And since you already have a baby (congrats!), you must be used to being sleep-deprived, so even if you spend 30 minutes a day on writing ( during lunch hour, dictating while in the car or shower, etc.) you can still get some writing done.  Having one full-time job and a family doesn't necessarily spell the end of writing... it just means you have to be creative about it.   ;)
 

·
Super Moderator
Joined
·
10,096 Posts
That's a tough one, Selina ... I really don't know what I'd do.

Congratulations on the offer, though -- it says great things about your work! :)
 

·
Registered
Joined
·
2,462 Posts
i wish I had something more constructive to say Selina - but I'm all wow - a major publisher wants you to author and illustrate a book!!! That's phenomenal news (and very deserved, as your art is wonderful!)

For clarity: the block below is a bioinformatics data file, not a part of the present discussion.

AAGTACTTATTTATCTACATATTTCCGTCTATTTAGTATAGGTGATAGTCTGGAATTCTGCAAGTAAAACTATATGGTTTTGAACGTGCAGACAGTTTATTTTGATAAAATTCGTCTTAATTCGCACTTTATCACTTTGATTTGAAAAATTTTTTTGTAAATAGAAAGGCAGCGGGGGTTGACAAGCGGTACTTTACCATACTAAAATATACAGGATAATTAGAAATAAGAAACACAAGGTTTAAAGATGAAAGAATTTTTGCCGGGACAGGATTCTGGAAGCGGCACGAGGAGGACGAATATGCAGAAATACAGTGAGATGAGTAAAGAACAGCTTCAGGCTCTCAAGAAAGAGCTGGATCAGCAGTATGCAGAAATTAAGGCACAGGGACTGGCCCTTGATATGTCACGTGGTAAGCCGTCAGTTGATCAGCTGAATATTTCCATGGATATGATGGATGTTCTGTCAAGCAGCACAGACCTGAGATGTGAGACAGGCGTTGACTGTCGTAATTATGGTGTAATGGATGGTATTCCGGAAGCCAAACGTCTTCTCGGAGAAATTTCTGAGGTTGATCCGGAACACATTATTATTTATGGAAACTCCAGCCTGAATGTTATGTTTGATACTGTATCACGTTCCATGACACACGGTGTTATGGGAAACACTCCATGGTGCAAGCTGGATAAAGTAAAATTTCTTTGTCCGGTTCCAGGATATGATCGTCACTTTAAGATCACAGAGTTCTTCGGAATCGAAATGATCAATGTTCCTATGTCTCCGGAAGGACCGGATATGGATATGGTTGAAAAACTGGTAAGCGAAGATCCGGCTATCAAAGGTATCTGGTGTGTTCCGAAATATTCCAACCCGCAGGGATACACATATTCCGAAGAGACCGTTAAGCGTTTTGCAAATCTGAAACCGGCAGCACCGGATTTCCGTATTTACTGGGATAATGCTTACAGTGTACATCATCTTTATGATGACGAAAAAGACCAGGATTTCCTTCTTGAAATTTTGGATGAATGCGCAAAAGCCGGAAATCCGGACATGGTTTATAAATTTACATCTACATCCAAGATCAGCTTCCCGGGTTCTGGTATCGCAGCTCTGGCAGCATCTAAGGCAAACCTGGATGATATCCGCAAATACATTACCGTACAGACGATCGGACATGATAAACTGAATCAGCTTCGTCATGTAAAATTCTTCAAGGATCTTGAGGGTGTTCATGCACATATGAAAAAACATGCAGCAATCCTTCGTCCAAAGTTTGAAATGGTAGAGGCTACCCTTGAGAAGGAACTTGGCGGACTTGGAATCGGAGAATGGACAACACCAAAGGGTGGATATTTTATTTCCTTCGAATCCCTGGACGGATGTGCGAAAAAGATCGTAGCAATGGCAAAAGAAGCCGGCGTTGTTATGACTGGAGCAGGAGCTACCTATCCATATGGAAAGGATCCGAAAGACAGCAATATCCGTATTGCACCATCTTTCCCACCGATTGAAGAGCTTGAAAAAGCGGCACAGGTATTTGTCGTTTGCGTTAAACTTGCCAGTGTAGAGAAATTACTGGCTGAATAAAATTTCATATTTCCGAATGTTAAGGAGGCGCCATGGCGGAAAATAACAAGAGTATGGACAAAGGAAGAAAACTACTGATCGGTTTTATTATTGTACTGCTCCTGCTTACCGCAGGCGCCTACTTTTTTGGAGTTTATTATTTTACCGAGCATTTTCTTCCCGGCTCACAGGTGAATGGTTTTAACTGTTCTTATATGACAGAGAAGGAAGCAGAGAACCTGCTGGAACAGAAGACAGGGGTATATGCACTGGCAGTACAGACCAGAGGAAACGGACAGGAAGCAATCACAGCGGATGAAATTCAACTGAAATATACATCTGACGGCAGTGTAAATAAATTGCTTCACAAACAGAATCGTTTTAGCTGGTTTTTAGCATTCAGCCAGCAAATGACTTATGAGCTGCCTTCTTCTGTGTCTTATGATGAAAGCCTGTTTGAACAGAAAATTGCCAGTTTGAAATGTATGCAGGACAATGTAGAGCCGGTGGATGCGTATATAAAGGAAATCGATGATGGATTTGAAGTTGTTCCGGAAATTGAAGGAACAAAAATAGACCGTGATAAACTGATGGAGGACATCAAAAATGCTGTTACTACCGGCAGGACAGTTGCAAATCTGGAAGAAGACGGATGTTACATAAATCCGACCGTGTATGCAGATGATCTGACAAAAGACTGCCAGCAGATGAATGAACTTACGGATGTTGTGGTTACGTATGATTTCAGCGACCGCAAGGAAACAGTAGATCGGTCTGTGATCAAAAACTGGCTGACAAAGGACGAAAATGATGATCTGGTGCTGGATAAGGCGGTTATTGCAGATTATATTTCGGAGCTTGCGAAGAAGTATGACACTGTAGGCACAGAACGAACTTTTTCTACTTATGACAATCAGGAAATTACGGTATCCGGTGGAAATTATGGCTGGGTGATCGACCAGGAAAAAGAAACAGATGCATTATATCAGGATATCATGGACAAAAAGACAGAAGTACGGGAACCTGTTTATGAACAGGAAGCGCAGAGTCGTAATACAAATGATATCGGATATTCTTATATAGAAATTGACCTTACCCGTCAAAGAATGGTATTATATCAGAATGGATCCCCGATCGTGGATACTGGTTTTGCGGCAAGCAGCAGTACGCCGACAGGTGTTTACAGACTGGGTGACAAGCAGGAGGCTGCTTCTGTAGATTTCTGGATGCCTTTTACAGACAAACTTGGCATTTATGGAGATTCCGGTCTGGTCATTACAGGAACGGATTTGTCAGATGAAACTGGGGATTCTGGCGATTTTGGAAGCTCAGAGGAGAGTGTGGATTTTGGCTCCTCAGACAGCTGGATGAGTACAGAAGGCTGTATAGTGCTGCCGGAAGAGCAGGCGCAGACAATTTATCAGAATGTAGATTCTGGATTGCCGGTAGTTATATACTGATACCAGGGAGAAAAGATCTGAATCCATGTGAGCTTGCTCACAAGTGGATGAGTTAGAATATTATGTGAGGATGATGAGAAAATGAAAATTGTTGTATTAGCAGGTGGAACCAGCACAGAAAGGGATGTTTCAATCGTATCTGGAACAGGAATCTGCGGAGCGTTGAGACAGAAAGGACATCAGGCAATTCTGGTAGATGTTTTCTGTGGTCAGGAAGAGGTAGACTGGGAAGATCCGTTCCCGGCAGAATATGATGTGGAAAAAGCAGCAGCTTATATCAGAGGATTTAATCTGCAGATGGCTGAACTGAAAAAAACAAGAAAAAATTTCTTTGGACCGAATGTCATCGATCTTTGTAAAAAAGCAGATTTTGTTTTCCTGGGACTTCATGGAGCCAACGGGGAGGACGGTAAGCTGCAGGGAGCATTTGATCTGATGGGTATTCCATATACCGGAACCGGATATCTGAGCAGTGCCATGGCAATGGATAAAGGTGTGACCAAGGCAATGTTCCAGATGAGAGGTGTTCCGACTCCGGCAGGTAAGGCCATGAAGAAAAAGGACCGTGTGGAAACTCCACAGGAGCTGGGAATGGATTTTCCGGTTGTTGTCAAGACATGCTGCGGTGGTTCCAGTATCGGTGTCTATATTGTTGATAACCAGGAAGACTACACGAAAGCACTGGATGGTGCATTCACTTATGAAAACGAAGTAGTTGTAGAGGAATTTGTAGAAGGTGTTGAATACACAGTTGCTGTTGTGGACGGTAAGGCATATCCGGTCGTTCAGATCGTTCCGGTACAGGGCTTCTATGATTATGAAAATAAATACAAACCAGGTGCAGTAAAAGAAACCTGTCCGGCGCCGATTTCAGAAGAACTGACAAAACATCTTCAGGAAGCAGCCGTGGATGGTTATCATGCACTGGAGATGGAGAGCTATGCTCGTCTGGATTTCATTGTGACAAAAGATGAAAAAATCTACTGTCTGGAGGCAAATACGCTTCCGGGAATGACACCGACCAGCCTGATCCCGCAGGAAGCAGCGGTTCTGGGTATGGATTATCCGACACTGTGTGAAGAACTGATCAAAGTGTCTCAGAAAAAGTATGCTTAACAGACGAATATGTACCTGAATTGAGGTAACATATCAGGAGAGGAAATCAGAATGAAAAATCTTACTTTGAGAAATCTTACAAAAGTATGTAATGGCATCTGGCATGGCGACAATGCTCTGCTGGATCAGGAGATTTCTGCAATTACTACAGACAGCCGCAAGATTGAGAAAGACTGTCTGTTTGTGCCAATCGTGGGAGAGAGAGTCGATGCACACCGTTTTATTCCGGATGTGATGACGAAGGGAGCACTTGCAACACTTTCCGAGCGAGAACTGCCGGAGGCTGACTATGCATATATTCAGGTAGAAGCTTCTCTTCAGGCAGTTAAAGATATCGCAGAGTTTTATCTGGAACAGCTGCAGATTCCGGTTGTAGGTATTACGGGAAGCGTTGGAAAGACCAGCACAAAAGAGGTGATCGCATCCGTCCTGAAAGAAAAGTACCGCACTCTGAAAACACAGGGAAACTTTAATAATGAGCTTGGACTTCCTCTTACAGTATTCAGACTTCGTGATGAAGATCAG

I'd personally find the art book deal very difficult to turn down - and imagine, seeing that book in stores, handing that book down to your daughter...
But... I 100% understand and sympathise with your need to write. As writers, we have (digital) ink in our veins and we need to express ouselves. Hugs and I hope you come to a resolution, or at least a compromise :) :) :)
 

·
Registered
Joined
·
1,554 Posts
Follow your heart.

Put your hand on your heart, breathe deeply, and then think about doing the how-to art book.  Now, keep your hand on your heart, breathe deeply, and think about writing your stories.

Which feels better?  Do that one.
 

·
Registered
Joined
·
1,081 Posts
Here's what Neil Gaiman would say to you. I copied it from another thread posted today:
 

·
Registered
Joined
·
3,614 Posts
Jerri Lincoln said:
Follow your heart.

Put your hand on your heart, breathe deeply, and then think about doing the how-to art book. Now, keep your hand on your heart, breathe deeply, and think about writing your stories.

Which feels better? Do that one.